The relationship between whole-organism growth and metabolism is generally assumed to be positive and causative; higher metabolic rates support higher growth rates. In Manduca sexta, existing data demonstrate a deviation from this simple prediction: at supraoptimal temperatures for larval growth, metabolic rate keeps increasing while growth rate is decreasing. This mismatch presumably reflects the rising “cost of maintenance” with temperature. Precisely what constitutes this cost is not clear, but we suspect the efficiency with which mitochondria harness oxygen and organic substrates into cellular energy (ATP) is key. We tested this by integrating existing data on M. sexta growth and metabolism with new data on mitochondrial bioenergetics across the temperature range 14°–42°C. Across this range, our measure of mitochondrial efficiency closely paralleled larval growth rates. At supraoptimal temperatures for growth, mitochondrial efficiency was reduced, which could explain the mismatch between growth and metabolism observed at the whole-organism level.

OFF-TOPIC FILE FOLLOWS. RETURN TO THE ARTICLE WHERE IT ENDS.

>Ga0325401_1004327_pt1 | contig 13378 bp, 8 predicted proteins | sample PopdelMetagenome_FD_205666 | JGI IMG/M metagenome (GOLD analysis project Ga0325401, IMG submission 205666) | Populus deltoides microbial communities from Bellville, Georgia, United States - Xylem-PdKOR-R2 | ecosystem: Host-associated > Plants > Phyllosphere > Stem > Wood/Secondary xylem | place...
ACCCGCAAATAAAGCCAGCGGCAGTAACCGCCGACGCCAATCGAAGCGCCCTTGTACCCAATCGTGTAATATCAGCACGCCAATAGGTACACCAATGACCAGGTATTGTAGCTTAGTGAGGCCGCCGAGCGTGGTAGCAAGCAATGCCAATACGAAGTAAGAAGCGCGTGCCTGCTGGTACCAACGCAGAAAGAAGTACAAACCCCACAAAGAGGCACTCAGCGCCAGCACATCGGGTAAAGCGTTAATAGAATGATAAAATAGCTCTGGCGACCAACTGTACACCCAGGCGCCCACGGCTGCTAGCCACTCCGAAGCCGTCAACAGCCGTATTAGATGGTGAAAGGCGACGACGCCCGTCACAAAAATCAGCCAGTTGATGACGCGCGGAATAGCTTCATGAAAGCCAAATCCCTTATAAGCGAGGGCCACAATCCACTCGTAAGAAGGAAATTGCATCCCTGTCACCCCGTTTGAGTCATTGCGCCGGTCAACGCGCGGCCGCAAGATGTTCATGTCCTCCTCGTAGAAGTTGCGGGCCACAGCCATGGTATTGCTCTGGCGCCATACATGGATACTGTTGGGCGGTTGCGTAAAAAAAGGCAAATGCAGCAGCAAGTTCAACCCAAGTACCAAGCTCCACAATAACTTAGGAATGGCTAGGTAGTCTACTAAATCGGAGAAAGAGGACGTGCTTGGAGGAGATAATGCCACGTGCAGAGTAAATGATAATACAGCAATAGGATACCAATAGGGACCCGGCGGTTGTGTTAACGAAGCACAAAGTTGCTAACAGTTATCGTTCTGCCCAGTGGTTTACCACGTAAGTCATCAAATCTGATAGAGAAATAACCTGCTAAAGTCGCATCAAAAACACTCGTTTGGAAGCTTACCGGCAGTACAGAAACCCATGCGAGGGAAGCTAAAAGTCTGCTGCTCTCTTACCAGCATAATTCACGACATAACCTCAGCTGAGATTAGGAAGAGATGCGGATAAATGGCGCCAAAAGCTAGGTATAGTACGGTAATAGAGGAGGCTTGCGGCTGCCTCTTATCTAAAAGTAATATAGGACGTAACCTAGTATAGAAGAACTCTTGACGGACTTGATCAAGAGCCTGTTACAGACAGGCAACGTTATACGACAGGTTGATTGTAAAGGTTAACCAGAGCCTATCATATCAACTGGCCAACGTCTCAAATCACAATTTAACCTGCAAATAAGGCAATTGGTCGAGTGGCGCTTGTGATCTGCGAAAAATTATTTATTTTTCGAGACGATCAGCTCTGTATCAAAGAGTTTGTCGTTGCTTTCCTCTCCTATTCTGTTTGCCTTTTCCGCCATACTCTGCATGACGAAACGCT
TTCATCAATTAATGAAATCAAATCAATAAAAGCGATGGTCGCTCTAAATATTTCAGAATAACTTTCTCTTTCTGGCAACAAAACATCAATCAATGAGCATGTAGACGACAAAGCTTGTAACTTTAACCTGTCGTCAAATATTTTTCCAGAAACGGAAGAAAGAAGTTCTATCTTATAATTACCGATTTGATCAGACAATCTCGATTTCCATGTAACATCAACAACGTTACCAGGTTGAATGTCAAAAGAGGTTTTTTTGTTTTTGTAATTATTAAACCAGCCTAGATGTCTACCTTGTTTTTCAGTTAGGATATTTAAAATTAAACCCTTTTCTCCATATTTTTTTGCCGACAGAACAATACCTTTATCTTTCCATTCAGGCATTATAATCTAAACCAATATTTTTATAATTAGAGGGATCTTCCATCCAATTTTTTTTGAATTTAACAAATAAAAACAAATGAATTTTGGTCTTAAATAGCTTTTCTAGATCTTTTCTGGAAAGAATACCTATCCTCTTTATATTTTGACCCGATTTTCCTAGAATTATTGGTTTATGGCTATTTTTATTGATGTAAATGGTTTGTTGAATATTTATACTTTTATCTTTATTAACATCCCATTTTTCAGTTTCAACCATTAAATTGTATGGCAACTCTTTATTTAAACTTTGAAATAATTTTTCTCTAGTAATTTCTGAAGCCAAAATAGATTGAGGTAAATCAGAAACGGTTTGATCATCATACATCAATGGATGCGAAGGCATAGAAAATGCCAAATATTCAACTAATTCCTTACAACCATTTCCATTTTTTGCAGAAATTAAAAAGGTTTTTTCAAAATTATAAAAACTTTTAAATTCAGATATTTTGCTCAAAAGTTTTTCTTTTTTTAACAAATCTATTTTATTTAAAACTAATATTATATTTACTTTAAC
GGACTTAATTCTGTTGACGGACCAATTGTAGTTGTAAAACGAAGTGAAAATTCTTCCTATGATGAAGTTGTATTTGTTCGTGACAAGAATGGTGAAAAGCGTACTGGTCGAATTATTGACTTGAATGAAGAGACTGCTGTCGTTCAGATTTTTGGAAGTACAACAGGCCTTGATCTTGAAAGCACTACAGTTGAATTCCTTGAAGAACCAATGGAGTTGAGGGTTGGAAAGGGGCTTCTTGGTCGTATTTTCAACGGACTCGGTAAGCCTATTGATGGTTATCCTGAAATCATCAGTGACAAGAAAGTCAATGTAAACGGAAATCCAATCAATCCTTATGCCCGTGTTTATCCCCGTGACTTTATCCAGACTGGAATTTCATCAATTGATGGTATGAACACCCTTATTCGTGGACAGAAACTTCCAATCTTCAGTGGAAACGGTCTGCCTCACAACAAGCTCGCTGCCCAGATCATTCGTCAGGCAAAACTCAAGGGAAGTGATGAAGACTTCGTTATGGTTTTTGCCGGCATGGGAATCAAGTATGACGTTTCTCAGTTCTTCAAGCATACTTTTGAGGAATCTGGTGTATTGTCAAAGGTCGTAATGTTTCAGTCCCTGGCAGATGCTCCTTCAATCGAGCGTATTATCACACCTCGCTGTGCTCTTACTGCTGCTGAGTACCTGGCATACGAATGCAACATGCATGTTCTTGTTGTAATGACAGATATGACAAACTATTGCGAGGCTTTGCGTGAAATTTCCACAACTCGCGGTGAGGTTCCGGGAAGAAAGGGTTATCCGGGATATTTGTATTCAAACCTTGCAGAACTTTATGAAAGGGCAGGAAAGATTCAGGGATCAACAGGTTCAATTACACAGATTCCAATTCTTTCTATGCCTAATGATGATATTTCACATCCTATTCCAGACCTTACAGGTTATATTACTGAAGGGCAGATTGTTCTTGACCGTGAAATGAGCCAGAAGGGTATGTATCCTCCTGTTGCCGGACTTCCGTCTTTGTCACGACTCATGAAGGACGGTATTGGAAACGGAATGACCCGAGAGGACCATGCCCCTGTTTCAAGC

Original Publication Information
Martinez, Eloy, Michael A. Menze, and Salvatore J. Agosta. "Reduced Mitochondrial Efficiency Explains Mismatched Growth and Metabolic Rate at Supraoptimal Temperatures." 2017. Physiological and Biochemical Zoology 90(2): 294-298.
Martinez, Eloy; Menze, Michael A.; and Agosta, Salvatore J., "Reduced mitochondrial efficiency explains mismatched growth and metabolic rate at supraoptimal temperatures." (2017). Faculty Scholarship. 296.
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